A Lovely Day in the Snæfellsnes Peninsula
I have become quite addicted to winter hiking and as my readers may have noticed I satisfy my addiction in a hiking group run by the Iceland hiking app publisher, guide and all around nice guy Einar Skulason.
My latest trip with his group was to the wonderful Snæfellsnes Peninsula in the west of Iceland. I cannot praise this area enough, it has the impressive Snæfellsnes glacier but it also has beautiful beaches which have silent reminders of the harsh struggle for survival in the past, desolate lava fields, seals, birds and huge sea stacks. All of this (except for the glacier due to cloud cover) was on offer on my latest winter hike.
Just to describe the trip, we got an early start and went by bus to Djúpalónssandur beach where you can see stones used by fishermen to demonstrate their strength and their worthiness to row the small fising boats they used.
It also has the rusting remains of the British trawler Epine which beached there in 1948. 14 men out of a crew of 19 died, either by drowning or exposure.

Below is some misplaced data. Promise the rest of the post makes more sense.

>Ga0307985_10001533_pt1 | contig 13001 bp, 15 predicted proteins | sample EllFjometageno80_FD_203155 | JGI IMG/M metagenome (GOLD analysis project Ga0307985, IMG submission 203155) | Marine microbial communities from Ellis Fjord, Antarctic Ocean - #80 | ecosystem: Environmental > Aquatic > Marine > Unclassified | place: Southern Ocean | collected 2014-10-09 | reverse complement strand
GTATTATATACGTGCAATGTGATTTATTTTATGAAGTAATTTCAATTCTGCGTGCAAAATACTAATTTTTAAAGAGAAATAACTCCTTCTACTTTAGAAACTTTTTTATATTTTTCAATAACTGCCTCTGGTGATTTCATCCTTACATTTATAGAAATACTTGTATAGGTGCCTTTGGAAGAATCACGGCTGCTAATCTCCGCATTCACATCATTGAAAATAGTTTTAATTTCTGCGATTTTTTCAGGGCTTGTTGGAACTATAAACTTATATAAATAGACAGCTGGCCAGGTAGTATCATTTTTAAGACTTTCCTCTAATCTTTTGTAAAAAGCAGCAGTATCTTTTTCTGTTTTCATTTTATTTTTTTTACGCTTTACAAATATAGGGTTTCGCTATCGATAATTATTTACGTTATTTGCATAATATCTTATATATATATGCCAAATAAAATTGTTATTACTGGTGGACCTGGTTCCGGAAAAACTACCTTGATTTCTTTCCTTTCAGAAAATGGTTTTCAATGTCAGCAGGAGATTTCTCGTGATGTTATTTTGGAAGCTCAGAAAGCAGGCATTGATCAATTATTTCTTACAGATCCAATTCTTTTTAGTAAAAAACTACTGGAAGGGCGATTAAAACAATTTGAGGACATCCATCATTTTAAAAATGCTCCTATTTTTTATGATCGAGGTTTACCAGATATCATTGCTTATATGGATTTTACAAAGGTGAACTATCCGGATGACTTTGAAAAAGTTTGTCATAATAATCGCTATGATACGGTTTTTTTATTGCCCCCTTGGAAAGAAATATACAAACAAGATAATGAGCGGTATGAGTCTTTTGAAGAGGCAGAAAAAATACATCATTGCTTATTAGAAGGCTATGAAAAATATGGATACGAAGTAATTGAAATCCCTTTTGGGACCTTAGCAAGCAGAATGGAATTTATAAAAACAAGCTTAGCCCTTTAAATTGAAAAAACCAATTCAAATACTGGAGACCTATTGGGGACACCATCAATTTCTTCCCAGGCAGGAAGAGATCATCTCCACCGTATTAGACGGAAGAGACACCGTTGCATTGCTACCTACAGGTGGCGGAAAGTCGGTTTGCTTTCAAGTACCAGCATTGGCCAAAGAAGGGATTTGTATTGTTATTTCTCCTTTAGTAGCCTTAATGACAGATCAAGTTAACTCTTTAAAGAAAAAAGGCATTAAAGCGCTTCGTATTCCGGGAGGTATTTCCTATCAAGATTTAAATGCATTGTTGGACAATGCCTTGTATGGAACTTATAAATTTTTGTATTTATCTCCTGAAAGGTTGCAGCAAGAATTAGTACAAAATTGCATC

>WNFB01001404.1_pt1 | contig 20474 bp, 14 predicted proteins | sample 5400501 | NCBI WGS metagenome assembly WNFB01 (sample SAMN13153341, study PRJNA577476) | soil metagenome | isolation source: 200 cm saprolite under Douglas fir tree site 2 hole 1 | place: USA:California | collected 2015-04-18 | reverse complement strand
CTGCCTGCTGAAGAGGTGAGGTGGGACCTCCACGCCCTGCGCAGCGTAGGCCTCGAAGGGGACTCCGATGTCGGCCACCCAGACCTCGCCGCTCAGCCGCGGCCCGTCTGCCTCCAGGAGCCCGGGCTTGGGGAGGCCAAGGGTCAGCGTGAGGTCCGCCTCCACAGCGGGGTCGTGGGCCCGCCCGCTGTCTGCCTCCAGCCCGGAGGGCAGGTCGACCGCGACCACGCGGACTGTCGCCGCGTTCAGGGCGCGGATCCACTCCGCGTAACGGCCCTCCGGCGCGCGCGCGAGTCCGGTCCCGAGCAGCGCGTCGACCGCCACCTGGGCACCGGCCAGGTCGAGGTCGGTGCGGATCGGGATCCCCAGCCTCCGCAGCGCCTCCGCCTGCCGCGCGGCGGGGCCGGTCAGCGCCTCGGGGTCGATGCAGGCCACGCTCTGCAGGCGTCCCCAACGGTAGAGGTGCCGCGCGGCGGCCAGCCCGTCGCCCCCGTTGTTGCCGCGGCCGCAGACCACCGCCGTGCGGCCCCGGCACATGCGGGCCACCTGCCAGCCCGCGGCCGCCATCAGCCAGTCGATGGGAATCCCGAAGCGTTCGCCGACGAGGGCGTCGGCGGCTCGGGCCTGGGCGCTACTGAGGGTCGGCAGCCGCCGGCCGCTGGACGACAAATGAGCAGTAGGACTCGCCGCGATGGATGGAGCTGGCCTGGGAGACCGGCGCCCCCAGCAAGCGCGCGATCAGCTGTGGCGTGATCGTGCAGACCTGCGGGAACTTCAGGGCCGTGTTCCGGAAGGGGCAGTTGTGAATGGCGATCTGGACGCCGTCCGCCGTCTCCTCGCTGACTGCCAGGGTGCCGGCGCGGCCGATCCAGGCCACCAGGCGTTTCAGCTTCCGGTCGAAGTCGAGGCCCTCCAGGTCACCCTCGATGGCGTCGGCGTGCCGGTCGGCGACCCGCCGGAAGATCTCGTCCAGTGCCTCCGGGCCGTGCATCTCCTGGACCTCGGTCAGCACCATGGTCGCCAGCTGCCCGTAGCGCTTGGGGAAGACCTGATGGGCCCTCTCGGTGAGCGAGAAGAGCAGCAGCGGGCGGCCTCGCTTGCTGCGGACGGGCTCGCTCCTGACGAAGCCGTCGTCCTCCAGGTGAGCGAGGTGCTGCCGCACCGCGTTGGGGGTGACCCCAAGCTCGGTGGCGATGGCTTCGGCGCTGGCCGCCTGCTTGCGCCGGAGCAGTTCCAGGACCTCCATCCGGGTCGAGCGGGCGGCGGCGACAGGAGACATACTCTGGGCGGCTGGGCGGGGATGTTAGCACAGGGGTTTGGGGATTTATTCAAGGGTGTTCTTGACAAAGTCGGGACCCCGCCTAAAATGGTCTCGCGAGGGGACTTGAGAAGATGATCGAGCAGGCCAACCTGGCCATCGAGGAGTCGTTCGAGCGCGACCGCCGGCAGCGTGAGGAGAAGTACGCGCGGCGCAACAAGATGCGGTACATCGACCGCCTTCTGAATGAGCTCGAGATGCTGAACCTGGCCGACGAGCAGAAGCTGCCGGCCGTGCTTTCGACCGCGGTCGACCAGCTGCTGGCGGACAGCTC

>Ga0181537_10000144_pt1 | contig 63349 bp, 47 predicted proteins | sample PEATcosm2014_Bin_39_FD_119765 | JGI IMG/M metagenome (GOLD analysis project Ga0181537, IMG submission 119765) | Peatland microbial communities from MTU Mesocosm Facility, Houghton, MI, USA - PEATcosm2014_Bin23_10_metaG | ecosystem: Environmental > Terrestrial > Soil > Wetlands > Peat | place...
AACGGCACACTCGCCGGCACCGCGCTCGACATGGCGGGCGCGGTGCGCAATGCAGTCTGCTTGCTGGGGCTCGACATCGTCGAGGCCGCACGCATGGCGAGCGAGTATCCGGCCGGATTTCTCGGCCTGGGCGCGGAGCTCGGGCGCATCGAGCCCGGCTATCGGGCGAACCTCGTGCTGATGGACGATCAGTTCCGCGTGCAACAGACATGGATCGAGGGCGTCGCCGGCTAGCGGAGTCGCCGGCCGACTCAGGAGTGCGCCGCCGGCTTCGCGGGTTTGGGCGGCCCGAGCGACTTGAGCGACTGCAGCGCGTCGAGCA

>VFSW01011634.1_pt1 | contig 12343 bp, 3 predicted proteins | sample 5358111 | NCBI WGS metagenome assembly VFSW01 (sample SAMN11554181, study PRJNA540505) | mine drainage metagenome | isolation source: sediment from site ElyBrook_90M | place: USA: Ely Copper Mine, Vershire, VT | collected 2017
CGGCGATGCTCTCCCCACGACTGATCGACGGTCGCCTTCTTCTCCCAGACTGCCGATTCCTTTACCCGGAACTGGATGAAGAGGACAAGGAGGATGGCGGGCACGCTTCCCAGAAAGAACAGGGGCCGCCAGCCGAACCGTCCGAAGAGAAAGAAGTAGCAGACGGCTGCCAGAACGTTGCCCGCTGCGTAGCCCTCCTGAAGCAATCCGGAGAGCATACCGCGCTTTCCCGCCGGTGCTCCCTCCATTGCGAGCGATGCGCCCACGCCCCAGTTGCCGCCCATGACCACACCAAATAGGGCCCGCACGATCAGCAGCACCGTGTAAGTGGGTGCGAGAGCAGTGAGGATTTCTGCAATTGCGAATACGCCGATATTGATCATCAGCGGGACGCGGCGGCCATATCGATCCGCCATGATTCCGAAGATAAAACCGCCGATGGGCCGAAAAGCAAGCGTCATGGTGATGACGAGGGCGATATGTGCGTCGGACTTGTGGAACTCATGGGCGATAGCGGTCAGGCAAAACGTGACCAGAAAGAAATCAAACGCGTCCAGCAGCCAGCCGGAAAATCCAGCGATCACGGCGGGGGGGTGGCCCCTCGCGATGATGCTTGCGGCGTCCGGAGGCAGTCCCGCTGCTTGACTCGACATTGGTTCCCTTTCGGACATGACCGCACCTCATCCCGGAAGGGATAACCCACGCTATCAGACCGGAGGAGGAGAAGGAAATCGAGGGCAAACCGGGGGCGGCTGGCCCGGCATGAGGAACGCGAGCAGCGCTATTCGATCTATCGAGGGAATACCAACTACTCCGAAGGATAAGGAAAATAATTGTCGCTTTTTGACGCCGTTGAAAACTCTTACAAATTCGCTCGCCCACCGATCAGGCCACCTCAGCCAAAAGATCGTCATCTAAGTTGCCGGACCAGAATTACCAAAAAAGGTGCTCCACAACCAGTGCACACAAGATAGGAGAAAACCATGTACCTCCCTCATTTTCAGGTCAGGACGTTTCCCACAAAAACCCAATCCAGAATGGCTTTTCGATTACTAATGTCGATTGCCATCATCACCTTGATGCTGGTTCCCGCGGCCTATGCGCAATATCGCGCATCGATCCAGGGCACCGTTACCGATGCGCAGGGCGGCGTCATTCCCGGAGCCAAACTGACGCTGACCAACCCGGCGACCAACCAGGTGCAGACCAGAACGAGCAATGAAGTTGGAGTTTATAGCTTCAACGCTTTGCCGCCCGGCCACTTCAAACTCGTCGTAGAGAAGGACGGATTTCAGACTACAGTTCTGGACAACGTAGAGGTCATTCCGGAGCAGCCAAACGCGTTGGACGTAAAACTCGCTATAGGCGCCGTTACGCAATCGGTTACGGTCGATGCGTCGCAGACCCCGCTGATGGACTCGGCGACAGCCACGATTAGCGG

From there is a short walk to the cove of Dritvík. Dritvík was a major fishing station in the 16th, 17th and 18th century but declined in the 19th century and fishing ceased in 1861. It is a pretty cool place with remains of fisherman´s huts which may be a few hundred years old.
During the fishing season as many as 600 – 700 men with 70 – 80 boats would stay there for the great fishing and the sheltered cove. Fish was an invaluable staple, a rich source of calories and protein in the spring when the winter stores were all but finished.
The name of the cove literally means “poop-cove” and the explaination for this is in one of the Icelandic saga. A few guys on a boat “did their business” in the sea just off the cove but unfortunately their business sort of drifted into the cove with them. I apologize for this story.
Anyhow, the hike took us to Einarslón lagoon, þrælavík (slave´s cove), we walked past the extremely impressive sea stacks of Lóndrangar and our hike ended at the cliffs of Þúfubjarg.
My Garmin GPS watch clocked this hiking route at exactly 12 kilometers and it took us 4:38 minutes from start to finish. The going was slow with a diverse group of 70 people so I suppose you could do it a lot faster in a smaller group.
I hope this account of my winter hike inspires you to take a nice long walk in the Snæfellsnes peninsula. You won´t regret it.